YOU TALKIN' TO ME?

YOU TALKIN' TO ME? Via Matt Yglesias, we see a study reported in the Washington Post showing that Major League pitchers from the South are dishing out the chin music. "I found that pitchers from the South are not more likely in general to hit batters,” said the study's author, Thomas Timmerman, “but they are much more likely to hit batters after giving up a home run, or after a teammate has gotten hit the previous half-inning.”

Timmerman speculates that the South's "honor culture" is to blame. At the risk of convincing yet more people that I have something against our brothers and sisters from Dixie - or more accurately, just our brothers - I refer you to this study from 1996. It involves some rather interesting experiments. From the abstract:

Participants were University of Michigan students who grew up in the North or South. In 3 experiments, they were insulted by a confederate who bumped into the participant and called him an "asshole." Compared with northerners--who were relatively unaffected by the insult--southerners were (a) more likely to think their masculine reputation was threatened, (b) more upset (as shown by a rise in cortisol levels), (c) more physiologically primed for aggression (as shown by a rise in testosterone levels), (d) more cognitively primed for aggression, and (e) more likely to engage in aggressive and dominant behavior.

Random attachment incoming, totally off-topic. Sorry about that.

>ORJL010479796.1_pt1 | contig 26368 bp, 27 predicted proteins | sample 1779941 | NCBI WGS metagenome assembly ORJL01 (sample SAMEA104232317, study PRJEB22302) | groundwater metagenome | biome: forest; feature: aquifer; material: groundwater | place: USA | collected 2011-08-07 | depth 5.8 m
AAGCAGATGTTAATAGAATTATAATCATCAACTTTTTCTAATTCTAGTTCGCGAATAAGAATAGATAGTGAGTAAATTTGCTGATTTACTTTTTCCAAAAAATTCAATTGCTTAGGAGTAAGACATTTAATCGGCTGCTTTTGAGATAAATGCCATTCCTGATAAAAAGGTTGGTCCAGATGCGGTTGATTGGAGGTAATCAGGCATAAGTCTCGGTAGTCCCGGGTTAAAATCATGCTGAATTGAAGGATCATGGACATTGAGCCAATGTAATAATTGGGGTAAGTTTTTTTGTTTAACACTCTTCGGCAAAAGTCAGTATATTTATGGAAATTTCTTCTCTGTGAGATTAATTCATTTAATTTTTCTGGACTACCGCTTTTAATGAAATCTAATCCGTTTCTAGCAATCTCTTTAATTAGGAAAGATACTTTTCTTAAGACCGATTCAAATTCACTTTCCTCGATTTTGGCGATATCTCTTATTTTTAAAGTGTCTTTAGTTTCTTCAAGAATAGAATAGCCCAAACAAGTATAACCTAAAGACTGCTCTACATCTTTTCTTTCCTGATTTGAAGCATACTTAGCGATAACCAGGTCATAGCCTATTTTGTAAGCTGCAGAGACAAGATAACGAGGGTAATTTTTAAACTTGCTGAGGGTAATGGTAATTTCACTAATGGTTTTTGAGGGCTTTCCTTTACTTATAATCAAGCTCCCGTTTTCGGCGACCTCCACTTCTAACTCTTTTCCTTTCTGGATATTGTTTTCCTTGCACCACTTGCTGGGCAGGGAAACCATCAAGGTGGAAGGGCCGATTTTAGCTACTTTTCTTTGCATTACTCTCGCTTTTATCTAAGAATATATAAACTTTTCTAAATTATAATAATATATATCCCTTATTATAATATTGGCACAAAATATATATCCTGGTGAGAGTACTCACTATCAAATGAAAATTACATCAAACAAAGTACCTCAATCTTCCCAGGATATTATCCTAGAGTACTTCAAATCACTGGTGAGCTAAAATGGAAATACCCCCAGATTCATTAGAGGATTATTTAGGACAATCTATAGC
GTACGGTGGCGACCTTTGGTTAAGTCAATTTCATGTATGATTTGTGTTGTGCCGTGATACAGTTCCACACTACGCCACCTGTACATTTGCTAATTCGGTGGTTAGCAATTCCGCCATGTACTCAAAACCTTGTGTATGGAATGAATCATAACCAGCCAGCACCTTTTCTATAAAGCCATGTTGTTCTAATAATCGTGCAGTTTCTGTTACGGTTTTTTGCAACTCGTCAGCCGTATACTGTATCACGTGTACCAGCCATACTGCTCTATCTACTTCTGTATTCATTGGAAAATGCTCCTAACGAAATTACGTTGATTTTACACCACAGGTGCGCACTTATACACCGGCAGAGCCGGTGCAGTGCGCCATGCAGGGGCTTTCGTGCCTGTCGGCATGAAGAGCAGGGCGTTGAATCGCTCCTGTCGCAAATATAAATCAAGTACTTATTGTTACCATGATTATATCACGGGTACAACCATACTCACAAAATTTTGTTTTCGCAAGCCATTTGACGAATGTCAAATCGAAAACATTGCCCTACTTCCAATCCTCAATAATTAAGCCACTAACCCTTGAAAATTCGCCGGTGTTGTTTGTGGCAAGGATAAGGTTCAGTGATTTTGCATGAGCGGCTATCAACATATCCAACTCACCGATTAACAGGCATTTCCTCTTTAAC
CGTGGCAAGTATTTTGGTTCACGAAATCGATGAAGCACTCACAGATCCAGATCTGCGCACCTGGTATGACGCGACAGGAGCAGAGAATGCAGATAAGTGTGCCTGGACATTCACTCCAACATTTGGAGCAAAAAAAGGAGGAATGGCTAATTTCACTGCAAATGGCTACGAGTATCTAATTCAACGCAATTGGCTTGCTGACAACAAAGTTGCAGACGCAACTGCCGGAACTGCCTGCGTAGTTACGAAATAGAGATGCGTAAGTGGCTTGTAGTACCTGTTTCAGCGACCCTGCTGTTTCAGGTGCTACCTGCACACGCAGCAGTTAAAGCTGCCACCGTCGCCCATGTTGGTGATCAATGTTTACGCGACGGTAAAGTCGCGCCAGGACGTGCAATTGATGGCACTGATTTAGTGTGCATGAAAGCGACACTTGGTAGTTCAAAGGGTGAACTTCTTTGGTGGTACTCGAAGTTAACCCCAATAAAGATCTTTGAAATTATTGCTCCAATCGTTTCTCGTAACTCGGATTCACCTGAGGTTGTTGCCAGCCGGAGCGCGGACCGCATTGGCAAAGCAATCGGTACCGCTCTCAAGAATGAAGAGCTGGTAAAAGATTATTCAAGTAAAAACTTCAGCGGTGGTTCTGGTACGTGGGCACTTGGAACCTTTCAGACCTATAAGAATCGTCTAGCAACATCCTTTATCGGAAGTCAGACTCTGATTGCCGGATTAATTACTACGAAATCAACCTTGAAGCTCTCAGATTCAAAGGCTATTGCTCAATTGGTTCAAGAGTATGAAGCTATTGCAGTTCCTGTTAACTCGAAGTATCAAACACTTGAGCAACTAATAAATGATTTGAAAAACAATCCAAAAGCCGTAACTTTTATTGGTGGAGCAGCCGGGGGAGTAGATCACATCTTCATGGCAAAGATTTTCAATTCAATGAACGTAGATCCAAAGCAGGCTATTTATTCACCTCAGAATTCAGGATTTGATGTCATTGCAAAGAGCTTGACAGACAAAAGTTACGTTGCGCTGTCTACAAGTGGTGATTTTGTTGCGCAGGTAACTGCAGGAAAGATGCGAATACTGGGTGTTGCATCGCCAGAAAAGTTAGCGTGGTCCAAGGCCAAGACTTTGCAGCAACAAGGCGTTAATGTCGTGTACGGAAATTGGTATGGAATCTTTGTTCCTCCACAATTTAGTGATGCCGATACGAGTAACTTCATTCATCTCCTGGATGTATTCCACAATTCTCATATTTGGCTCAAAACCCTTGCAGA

For those of you unfamiliar with academic lingo, a "confederate" is someone secretly working for the experimenter. And yes, this study involved things like taking a saliva sample, having someone call the subject an asshole, then taking another saliva sample. Who says scholarly research is boring?

To return to the larger issue: is there a connection between the kind of person whose masculinity becomes deeply threatened when someone calls him an asshole, and someone who thinks, say, that terrorism happens because we "show weakness" to the bad guys, and if we convince them that we're strong and resolved then they will forever cower in fear before us? I wonder.

-- Paul Waldman

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